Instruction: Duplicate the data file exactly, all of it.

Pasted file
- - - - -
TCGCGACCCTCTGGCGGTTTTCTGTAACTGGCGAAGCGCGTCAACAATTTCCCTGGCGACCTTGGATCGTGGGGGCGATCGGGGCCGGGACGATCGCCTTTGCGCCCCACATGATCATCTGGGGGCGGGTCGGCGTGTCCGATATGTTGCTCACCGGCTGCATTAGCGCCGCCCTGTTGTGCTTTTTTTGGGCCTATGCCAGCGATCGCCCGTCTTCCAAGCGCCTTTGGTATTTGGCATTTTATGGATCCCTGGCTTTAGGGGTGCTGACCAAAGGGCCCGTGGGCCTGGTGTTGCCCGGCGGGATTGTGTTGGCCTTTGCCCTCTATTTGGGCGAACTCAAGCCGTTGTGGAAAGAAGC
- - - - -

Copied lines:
TCGCGACCCTCTGGCGGTTTTCTGTAACTGGCGAAGCGCGTCAACAATTTCCCTGGCGACCTTGGATCGTGGGGGCGATCGGGGCCGGGACGATCGCCTTTGCGCCCCACATGATCATCTGGGGGCGGGTCGGCGTGTCCGATATGTTGCTCACCGGCTGCATTAGCGCCGCCCTGTTGTGCTTTTTTTGGGCCTATGCCAGCGATCGCCCGTCTTCCAAGCGCCTTTGGTATTTGGCATTTTATGGATCCCTGGCTTTAGGGGTGCTGACCAAAGGGCCCGTGGGCCTGGTGTTGCCCGGCGGGATTGTGTTGGCCTTTGCCCTCTATTTGGGCGAACTCAAGCCGTTGTGGAAAGAAGC